Why New Self-Driving Cars Could Have Giant Robotic Eyes On The Front

Self-driving technology has been a hot-button topic for a number of years, and as with any new technology, there are a lot of questions that need to be answered — particularly around safety. Those safety questions are often punctuated by dangerous or even fatal incidents involving pedestrians and motorcycles (via CNN).

Similarly to the acoustic generators that the NHTSA requires EVs to activate at low speeds, there may be interesting, alternative strategies to address pedestrian safety — playing on human nature and behavioral science. While the product development teams are working on making the artificial intelligence behind automated driving safer, a team of researchers at the University of Tokyo published a paper containing some interesting research. Coming at the problem from a different angle, the researchers investigated interactions between self-driving cars and pedestrians in an attempt to make the vehicles more predictable to people on the street. A press release indicates some interesting findings that may be particularly useful to automakers — if they can make it look less goofy, that is.

How eyes convey intention

It's fairly common knowledge that the human brain is quite adept at identifying faces, which is why we tend to see faces in inanimate objects, and even infer personalities in those imagined faces. A paper titled "Can Eyes on a Car Reduce Traffic Accidents?" found that this affinity for facial recognition — along with our keen eye for body language — can be used to help other road users predict what a self-driving car is about to do.

The researchers used virtual reality to simulate a scenario wherein 18 participants had to make a decision about crossing at a sidewalk while a self-driving car the size of a golf cart was approaching. To simulate hurried behavior, the decision had to be made within three seconds each time. The virtual vehicle was equipped with a pair of eyes on the front bumper that could articulate and move to indicate its attention. They ran four permutations of the same scenario — one where the car's eyes looked at the participant, indicating it had noticed them and intended to stop, another where it made no eye contact, indicating it had not noticed them, and two scenarios wherein the car had no eyes, so the participant didn't know whether it intended to stop.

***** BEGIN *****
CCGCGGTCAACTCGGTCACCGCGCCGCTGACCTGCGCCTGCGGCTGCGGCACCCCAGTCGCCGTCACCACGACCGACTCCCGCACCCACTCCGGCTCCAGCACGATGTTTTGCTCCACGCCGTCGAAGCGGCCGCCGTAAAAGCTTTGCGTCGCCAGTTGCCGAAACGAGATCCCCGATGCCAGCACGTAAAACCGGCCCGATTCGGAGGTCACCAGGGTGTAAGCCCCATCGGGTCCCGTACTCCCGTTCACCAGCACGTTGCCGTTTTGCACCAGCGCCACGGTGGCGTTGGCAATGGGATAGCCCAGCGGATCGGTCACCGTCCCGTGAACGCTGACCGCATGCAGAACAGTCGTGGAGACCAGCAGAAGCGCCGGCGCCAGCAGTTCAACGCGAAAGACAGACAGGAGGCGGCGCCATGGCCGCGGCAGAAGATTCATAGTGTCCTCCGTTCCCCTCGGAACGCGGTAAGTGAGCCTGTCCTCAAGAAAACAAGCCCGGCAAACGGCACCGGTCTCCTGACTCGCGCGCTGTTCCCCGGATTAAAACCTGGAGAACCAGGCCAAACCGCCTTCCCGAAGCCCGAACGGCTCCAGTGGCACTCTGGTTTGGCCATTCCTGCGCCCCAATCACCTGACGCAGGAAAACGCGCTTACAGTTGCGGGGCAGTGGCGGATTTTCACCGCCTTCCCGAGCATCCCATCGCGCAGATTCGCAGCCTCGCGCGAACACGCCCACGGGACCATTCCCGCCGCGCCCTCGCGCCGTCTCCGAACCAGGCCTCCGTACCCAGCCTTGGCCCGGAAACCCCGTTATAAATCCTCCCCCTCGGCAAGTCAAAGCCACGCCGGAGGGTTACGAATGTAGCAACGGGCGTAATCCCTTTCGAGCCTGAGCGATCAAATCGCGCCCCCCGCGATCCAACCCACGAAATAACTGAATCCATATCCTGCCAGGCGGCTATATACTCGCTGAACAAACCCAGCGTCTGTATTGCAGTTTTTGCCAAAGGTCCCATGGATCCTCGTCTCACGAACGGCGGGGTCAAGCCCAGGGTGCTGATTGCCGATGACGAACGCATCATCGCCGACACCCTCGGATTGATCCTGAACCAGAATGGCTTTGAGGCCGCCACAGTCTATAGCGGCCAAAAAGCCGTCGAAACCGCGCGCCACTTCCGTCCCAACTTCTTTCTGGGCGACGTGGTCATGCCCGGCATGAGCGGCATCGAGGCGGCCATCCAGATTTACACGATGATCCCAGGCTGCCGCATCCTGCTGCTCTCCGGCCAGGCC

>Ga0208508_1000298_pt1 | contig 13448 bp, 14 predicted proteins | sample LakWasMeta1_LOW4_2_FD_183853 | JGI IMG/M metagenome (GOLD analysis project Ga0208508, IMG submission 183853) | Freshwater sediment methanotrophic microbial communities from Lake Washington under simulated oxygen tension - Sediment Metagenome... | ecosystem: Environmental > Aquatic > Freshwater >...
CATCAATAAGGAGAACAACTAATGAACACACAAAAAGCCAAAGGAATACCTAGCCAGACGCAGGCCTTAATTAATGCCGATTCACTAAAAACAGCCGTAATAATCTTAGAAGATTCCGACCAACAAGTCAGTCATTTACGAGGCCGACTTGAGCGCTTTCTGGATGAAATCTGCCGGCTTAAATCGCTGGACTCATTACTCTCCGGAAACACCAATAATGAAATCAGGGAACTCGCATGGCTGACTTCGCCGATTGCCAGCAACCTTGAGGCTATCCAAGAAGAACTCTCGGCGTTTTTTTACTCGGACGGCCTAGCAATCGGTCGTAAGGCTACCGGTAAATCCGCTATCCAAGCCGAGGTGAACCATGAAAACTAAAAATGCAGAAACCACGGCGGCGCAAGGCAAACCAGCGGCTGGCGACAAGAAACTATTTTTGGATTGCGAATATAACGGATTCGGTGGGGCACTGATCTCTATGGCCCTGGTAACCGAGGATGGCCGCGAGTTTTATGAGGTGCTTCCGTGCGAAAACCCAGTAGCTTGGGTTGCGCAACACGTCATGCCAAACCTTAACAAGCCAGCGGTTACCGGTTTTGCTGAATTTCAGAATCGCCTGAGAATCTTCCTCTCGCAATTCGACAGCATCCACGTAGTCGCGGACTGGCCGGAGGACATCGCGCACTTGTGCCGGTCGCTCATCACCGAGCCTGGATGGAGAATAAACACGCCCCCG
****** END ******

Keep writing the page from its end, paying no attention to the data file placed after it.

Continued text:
The idea is that the car could indicate it has seen the pedestrians waiting to cross, giving the pedestrian confidence to cross knowing that the car will yield for them. Surprisingly, the results proved this hypothesis correct. Adding eyes to the car reduced the rate of incorrect decisions by 64%.

But nobody wants cars with silly googly eyes

Let's be honest — looks play a big part in the automotive purchase decision-making process, and it would be a shame to see technology hindered because of looks. For as long as there have been cars, there have been cars that have had faces, and they've always ended up as the butt of the joke at some point. Even the researchers involved in the study acknowledged this, stating in the press release that the research is merely a starting-off point, but that it would be best if engineers or designers came up with a more elegant solution. Case in point, a poll conducted during the study revealed that most female participants felt safer when the eyes were looking at them, while male participants mostly felt like they were in more danger as a result of the eyes.

Aesthetics aside, a 60% reduction in potentially fatal incidents is nothing to scoff at, and certainly warrants the attention of designers and automakers if they do actually care about pedestrian safety, so it certainly makes sense to pursue the idea if self-driving cars are ever to become mainstream.